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Shortcuts to Geographic Profiling Success: A Reply to Rossmo (2005).

Research output: Contribution to Journal/MagazineJournal articlepeer-review

<mark>Journal publication date</mark>07/2005
<mark>Journal</mark>Applied Cognitive Psychology
Issue number5
Number of pages7
Pages (from-to)655-661
Publication StatusPublished
<mark>Original language</mark>English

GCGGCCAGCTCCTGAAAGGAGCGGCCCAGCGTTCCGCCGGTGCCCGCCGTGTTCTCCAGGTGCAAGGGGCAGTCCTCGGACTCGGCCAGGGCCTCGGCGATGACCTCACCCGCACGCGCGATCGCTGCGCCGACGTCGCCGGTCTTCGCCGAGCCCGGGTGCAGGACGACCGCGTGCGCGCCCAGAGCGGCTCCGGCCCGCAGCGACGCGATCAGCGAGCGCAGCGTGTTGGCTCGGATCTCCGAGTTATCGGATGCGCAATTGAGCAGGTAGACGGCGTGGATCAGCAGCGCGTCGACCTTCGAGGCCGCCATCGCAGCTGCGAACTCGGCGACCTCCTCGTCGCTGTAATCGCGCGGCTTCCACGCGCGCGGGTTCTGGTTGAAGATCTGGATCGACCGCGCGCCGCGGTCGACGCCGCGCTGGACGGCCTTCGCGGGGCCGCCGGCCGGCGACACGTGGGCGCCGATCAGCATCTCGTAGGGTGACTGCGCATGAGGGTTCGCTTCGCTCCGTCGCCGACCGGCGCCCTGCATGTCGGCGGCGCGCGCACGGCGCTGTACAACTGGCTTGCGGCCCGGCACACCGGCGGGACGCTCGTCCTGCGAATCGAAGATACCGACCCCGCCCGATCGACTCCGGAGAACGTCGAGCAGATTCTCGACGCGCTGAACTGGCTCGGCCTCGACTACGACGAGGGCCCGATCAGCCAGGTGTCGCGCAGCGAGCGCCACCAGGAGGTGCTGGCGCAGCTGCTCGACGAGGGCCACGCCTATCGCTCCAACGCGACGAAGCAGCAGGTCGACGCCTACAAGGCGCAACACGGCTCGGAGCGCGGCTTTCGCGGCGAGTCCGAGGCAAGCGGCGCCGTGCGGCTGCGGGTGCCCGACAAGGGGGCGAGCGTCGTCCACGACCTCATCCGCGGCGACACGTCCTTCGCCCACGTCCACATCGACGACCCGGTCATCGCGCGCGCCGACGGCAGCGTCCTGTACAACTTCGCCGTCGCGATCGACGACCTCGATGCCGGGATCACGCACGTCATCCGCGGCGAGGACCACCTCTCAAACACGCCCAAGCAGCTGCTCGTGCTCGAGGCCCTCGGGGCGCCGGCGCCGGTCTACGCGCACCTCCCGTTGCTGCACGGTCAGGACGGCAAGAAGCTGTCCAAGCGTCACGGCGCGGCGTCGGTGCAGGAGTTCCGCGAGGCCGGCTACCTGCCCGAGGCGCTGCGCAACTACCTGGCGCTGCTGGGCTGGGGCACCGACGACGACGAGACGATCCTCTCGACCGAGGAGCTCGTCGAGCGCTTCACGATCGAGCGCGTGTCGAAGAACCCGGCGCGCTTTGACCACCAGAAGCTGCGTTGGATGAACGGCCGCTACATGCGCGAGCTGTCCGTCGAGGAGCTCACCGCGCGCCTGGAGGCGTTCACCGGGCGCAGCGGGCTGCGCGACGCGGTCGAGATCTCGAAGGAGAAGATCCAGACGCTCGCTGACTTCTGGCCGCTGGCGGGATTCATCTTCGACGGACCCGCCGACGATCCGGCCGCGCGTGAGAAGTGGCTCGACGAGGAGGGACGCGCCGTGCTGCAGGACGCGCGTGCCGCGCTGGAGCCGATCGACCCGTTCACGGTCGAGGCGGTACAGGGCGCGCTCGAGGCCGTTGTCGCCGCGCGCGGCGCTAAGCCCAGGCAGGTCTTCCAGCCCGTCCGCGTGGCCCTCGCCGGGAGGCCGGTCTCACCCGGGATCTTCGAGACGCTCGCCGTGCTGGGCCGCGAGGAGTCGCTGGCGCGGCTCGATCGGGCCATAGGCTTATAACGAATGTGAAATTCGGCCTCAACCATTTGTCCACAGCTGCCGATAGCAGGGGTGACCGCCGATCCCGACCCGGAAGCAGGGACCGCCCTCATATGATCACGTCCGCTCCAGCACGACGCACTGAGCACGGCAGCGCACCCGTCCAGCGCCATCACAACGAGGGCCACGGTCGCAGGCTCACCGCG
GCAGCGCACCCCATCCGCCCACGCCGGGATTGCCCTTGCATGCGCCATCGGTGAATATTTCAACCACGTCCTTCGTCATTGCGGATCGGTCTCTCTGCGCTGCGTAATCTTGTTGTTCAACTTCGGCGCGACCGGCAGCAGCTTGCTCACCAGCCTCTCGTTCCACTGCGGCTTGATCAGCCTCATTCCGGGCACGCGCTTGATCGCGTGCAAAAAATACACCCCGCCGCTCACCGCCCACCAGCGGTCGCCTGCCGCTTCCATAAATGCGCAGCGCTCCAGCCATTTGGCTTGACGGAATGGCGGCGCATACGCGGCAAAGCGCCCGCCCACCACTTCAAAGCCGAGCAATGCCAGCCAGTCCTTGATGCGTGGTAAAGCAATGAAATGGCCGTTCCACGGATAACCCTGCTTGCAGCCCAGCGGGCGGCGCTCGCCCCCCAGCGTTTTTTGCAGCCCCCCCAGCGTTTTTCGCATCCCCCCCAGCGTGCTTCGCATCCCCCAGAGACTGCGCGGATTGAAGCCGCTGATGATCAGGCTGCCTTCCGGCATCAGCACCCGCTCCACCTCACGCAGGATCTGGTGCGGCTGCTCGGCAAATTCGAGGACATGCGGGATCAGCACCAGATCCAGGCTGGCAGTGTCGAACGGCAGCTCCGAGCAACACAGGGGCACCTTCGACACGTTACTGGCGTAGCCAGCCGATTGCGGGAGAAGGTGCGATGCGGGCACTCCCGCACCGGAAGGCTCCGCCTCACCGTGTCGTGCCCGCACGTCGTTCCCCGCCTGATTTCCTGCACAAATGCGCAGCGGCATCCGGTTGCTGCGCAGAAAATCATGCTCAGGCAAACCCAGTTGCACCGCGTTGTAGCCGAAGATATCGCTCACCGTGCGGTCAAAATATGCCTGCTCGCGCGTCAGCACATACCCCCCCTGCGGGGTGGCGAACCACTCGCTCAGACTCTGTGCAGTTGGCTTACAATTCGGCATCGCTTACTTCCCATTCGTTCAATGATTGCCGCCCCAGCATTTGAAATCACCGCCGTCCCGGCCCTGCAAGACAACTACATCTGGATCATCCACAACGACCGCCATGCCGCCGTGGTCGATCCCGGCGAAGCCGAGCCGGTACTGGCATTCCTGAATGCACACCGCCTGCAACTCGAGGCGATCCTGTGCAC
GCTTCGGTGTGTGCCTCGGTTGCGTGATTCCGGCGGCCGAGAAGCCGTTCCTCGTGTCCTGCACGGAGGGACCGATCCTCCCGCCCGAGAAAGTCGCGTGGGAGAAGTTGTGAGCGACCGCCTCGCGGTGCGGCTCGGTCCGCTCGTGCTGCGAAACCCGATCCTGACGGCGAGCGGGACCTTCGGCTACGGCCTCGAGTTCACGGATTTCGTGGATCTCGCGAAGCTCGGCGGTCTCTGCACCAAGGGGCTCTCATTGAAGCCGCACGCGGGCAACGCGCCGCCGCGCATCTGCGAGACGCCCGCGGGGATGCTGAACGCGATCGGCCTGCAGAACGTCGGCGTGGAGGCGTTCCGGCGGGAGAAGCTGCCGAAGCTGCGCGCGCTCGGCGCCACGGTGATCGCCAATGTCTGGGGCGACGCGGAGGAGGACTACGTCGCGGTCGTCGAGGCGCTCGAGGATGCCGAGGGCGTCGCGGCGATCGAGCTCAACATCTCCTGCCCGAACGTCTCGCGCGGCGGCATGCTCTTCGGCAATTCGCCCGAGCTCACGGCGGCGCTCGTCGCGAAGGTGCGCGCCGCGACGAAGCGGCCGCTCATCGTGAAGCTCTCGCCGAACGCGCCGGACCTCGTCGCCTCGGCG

In ‘Geographic profiling: The fast, frugal, and accurate way’ (Applied Cognitive Psychology, 2004, vol. 18, pp. 105–121), we demonstrated that most people are able to predict the home location of a serial offender by using a simple prediction strategy that exploits patterns found in the offender’s spatial behaviour. In this issue of Applied Cognitive Psychology, Rossmo challenges the validity of this research with respect to our data selection and methods of analysis. In response, we argue that: his proposed method for selecting data is unscientific; there is little evidence to support his claim that five crimes are required before profiles can be accurate; search area as a measure of profile accuracy has not yet been shown to be more useful than error distance; the heuristics we have examined are defined correctly and do lead to improvements in profile accuracy; and computerized geographic profiling is not a free service. Our comments aim to generate constraint in those intent on building confidence in computerized geographic profiling systems in the absence of strong empirical evidence to support their use.